- BBC Quarry: The first use of one in the modern series.
- Beyond the Impossible: Lots of impossible things happen on "The Impossible Planet".
- The Doctor can't read the writing on the wall, which means the TARDIS can't translate it. This should be impossible, and the Doctor even says that the writing is "impossibly old".
- The planet itself is hovering above a black hole, which the Doctor can't figure out either. Again, orbiting one is not impossible; surviving at their distance from it is.
- The Ood's telepathic field reaches "Basic 100", itself impossible, and it doesn't kill them.
- Call-Back: The Ood are like a mix of the Monoids and the Sensorites. It's even later revealed they even come from the same star system as the Sensorites.
- Continuity Nod: Talking to the Ood serving food, Rose mentions that she was a dinner lady once.
- Cthulhumanoid: The Ood, with their face tentacles.
- Creepy Monotone: "He is awake." "He bathes in the black sun."
- Cue Card Pause: "We must feed... we must feed... [bonks translator] you, if you are hungry."
- Death Glare: Once the Ood get possessed, they start doing this en masse.
- Deadpan Snarker: Danny mocks the computer's automated messages. Then it starts saying things it wasn't programmed to...
- Demonic Possession: The Beast possesses Toby and the Ood; there's the red eyes, the creepy markings, Voice of the Legion, the only thing missing is speaking in tongues.
- Doom Doors: It happens every time one of the doors are opened and closed. It lends to the eerie atmosphere.
- Dramatic Space Drifting: Scooti's body does this when the others discover she's dead, especially when her body is pulled into the black hole.
- Dug Too Deep: The Plan is to find the power source beneath the surface. To do that, they're digging.
- E = MC Hammer: Various (including Maxwell's equations of electrodynamics) scribbled on the tables in the canteen.
- Eldritch Location: The planet, Krop Tor, which is Valtino for "The Bitter Pill". The laws of physics are not working right; neither the local scientist nor the Doctor can make sense of it.
- Evil Phone: Rose's upgraded phone fails to work for the first time... until she gets a call from something that calls itself the Devil.
- Evil Sounds Deep: The Beast is voiced by Gabriel Woolf, who played Sutekh in "Pyramids of Mars".
- Explain, Explain... Oh, Crap!: The TARDIS is parked in a storage cupboard a few sections away, the section that was hit by the earthquake. Cue a mad dash from the Doctor, to find the TARDIS is in fact gone.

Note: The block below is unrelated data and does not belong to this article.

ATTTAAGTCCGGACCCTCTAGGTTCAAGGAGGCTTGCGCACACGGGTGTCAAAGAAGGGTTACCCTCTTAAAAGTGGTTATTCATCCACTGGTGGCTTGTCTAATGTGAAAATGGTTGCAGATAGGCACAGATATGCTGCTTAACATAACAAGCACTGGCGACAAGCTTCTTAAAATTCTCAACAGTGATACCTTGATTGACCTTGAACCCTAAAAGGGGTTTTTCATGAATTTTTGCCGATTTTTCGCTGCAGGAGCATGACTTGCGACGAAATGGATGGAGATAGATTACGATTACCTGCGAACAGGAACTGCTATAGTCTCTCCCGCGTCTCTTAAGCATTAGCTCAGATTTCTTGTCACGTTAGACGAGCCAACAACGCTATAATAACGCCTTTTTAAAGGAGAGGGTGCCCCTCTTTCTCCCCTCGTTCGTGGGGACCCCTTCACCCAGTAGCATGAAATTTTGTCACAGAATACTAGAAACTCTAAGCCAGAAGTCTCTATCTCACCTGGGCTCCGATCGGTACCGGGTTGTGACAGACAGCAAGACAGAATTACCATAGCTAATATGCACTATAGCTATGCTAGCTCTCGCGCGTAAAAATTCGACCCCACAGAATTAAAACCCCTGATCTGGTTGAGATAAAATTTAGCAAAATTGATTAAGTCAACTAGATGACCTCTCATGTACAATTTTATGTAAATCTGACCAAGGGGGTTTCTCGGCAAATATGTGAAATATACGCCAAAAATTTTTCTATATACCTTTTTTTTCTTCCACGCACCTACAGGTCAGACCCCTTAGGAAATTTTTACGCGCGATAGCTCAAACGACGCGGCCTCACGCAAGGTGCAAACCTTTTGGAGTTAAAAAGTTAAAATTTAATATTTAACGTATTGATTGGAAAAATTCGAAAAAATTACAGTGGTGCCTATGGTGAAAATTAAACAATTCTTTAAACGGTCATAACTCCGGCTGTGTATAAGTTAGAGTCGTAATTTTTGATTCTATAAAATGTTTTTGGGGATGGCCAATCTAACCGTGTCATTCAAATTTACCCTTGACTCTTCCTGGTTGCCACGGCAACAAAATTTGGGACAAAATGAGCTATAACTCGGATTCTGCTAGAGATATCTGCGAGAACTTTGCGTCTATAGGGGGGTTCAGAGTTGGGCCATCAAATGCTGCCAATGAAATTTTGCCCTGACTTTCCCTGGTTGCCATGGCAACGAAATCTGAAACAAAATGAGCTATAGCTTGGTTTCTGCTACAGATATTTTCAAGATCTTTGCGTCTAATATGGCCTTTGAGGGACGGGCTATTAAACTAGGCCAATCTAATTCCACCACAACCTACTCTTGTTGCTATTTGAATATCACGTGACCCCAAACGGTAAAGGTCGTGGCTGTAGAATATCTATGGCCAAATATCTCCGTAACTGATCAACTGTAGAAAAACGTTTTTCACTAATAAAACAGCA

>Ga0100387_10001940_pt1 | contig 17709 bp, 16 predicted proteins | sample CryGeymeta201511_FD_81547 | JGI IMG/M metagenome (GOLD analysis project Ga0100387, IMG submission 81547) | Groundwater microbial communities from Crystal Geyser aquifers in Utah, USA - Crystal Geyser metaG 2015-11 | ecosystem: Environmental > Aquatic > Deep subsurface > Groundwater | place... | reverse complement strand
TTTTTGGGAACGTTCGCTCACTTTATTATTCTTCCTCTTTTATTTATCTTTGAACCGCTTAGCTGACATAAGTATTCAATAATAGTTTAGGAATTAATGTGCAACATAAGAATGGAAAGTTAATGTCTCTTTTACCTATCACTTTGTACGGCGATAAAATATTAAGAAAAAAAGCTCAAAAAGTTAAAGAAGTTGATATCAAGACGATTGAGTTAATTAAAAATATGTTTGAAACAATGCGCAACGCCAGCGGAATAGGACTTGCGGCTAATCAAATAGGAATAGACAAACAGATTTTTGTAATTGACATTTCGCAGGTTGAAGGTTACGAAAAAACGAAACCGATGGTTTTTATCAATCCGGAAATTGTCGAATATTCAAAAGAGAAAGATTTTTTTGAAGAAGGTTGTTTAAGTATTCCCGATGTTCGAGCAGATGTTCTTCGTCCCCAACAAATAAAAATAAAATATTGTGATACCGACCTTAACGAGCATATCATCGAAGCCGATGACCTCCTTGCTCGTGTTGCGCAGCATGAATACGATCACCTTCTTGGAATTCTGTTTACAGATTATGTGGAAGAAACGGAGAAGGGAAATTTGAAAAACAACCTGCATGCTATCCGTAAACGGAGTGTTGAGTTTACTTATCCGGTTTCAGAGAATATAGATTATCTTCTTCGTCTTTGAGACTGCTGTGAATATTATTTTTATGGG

- Explosive Decompression: Averted; Scooti is launched into space by a Beast-possessed Toby when the section of the base she's in gets shattered, and her body is still completely intact; though a) this is a family-friendly show, so there was never going to be anything too gruesome, and b) her corpse is getting pulled into a black hole (hence the episode title, as said planet maintains a steady orbit around said black hole), so will likely result in "Implosive Compression" before long.
- Foreshadowing: Among the possessed Ood statements is that the Beast has "woven himself into the fabric of your lives". The next episode expounds on that statement.
- Happiness in Slavery: The Ood supposedly live only to accept orders. If they are not given them, then they do nothing. Rose is naturally disturbed by this.
- Humans Are Special: The Doctor in general (and the Tenth Doctor more specifically) usually feels this way, but the use of the trope in this episode is too adorable to leave out. He loves how they came out to this Eldritch Location "because it was there". He also says they're mad and should leave right away.
- I Don't Like the Sound of That Place: The planetoid is called "The Bitter Pill". Not even a black hole wants to swallow it.
- I Have Many Names: "Some may call him Abaddon. Some may call him Krop Tor. Some may call him Satan or Lucifer. Or the Bringer of Despair, the Deathless Prince, the Bringer of Night. These are the words that shall set him free.
- I Need a Freaking Drink:Jefferson: Come on. I don't often say this, but I think we could all do with a drink.
- In Harm's Way: Rose jokingly suggests she and the Doctor leave at the first sign of trouble. They both crack up laughing.
- In Space, Everyone Can See Your Face: The spacesuits include internally lit helmets, naturally. The way the lighting casts shadows on the wearer's lower face gives the impression of a skull.
- Internal Homage: This story is a loving homage to "The Sensorites": the appearance of the aliens, a starship crew stuck in circles around an unexplained celestial body, the Doctor and his companion(s) almost being forced to live out their lives there, etc. The Tenth Doctor would later confirm that the Ood and the Sensorites are from neighbouring planets.
- Leaking Can of Evil: The Beast is able to possess people and interfere with electronics while still imprisoned.
- Mark of the Beast: The stuff on Toby after he's possessed isn't Sharpie; it's demonic.
- Me's a Crowd: The Beast possesses all the Ood at once.
- Noodle Incident: A rare Played for Drama variant:Possessed Toby: Mr. Jefferson, tell me, sir: did your wife ever forgive you?
Jefferson: [gulps]...I don't know what you mean.
Possessed Toby: Let me tell you a secret. She never did.
- Number of the Beast: All over the place.